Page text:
John Edwards was critical Wednesday of Sen. Hillary Clinton's approach to handling the Iraq war.
WASHINGTON (CNN) - White House hopeful John Edwards continued to draw distinctions between his stance on Iraq and that of rival Hillary Clinton, claiming Wednesday the New York Democrat does not intend to end the war.
"A week ago Sunday, Hillary Clinton said that she would continue to conduct combat missions in Iraq," Edwards said during a forum in Portsmouth, New Hampshire. "If you're not ending combat operations, you're not ending the war."
"The debate I expect to have next fall with Mitt Romney, Rudy Giuliani or whoever’s the Republican nominee is whether or not to end this war," Edwards continued. "But the debate Sen. Clinton would be in is how big a war you’re going to have."
Clinton said she supports a phased redeployment of troops from Iraq but would leave a small number in the country to carry out combat missions against Al-Qaeda members.
– CNN Ticker Producer Alexander Mooney
Wow, is this comment thread infested with trolls, or what?
Funny, nobody actually engages with what Edwards said. I guess we all agree it's accurate. Good to know.
James (the real one):
I've been thinking about your Clinton-Bin Ladin airstrike analogy.
Osama Bin Ladin is a non-state actor. I may be wrong about this but I don't think it's actually possible for a state to issue a formal declaration of war against a non-state. It's at the very least unnecessary to make such a declaration before initiating a military strike against such an entity when it poses a military threat.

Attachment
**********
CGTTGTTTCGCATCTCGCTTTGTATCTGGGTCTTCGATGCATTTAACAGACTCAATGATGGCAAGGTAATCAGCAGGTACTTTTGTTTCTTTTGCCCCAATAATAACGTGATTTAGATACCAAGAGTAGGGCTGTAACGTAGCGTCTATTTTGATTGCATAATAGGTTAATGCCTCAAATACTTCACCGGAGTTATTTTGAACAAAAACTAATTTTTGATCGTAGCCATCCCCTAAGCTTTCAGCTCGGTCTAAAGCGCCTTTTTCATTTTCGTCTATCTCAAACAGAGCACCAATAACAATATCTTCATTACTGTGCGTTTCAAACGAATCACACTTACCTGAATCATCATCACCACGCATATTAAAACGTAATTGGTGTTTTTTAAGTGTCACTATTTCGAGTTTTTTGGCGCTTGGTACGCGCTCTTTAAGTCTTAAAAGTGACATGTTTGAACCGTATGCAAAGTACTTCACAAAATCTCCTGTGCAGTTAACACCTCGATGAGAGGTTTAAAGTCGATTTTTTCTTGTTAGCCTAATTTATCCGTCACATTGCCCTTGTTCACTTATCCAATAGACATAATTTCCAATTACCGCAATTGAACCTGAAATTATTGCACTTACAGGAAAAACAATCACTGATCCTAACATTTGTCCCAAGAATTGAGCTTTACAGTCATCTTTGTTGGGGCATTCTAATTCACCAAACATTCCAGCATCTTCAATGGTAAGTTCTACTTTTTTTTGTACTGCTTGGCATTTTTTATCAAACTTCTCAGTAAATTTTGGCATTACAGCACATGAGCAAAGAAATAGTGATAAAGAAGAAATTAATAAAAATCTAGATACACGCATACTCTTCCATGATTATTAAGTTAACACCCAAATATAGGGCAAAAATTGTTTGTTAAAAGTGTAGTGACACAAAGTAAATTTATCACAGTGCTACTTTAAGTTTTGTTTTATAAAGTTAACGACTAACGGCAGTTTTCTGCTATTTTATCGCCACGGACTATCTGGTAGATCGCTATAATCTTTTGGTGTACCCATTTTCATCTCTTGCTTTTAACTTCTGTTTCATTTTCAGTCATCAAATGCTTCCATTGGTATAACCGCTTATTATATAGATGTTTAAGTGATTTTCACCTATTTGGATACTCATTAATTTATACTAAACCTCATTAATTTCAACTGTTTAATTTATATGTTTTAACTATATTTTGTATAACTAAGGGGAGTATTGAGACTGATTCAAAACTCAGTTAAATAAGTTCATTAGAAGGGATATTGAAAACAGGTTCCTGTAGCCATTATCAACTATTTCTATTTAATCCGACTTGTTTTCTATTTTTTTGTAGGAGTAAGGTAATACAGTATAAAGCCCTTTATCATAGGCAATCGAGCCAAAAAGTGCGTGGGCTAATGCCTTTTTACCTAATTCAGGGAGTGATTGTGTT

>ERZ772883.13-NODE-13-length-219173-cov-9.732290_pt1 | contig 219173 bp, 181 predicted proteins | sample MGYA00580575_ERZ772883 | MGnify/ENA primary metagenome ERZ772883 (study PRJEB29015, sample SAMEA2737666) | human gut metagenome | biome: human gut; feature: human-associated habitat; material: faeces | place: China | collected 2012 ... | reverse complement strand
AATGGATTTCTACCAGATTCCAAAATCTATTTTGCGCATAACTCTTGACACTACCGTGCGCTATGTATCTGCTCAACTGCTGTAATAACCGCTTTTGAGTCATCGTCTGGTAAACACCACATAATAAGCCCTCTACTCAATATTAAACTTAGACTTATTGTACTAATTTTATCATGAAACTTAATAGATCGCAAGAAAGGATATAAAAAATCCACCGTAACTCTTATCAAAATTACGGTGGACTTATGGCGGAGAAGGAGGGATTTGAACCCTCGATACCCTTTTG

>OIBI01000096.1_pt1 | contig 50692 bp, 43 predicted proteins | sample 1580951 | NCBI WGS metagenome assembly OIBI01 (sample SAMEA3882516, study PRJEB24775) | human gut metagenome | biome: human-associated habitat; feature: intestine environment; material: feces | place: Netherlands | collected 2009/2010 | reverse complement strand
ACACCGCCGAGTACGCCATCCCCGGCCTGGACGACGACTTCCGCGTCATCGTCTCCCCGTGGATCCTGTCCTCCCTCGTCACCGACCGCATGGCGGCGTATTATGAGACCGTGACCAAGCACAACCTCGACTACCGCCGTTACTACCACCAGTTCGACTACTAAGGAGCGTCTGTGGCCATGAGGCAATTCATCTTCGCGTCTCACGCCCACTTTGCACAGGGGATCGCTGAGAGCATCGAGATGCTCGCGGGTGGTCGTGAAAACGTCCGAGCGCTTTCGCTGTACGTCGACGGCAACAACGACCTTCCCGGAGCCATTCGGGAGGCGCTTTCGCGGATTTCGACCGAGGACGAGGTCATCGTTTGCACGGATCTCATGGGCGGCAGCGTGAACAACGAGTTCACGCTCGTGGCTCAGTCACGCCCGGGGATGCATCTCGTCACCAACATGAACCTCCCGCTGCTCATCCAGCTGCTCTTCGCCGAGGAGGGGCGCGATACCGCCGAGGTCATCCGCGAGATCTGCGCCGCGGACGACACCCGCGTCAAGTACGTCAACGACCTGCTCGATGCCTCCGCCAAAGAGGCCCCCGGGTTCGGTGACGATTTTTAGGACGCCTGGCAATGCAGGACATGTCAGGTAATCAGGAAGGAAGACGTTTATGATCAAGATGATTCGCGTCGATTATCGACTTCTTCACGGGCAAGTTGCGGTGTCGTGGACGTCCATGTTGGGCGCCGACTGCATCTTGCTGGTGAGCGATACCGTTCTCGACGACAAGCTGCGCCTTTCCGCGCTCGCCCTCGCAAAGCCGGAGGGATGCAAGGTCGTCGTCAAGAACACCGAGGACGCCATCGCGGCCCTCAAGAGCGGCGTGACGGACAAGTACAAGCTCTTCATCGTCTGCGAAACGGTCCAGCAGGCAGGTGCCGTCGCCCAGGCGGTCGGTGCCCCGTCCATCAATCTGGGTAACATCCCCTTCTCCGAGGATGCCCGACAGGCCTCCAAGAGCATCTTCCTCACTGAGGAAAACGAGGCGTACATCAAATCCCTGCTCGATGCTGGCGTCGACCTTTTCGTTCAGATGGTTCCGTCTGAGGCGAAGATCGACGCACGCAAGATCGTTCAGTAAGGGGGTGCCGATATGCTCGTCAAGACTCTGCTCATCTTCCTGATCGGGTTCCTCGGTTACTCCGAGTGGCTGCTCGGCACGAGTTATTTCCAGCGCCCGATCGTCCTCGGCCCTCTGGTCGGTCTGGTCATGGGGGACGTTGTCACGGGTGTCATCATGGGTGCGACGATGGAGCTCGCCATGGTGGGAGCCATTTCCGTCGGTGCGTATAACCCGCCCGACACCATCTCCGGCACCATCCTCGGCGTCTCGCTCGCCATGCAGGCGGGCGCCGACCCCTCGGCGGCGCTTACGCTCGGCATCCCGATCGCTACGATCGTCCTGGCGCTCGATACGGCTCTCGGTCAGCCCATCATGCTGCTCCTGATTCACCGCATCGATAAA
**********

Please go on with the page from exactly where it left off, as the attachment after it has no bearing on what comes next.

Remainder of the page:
However, (to the extent that presidents heed such things) President Bush does need authorization before initiating hostilities against another state on that state's territory. This is true regardless of whether the initiating state has designated part of the other state's forces as "terrorist."
Kyl-Lieberman contains no such authorization. Therefore, your analogy is inapt.
Edward's money must have come from his family. It's obvious he could not have earned it himself.
You wrote, "If President Clinton didn't need congressional approval to go after Bin Ladin, then, by extension, Bush doesn't need congressional "support," making Kyl-Lieberman irrelevant."
Why would Bush pursue the Kyl-Lieberman resolution? Honestly – what do you think the outcry would be if Bush (without attemping any consultation of Congress) went after Iran's military (strikes against training camps in Iran)?
Like Iraq – Bush brought information to congress to get their "buy-in". Did he need to? Based on the constitution, no. Does he need to get congress's blessing to go after Iran's forces? No. Does it provide much better political cover? Yes! Does it send a FIRM message to Iran we're serious? Hell Yes.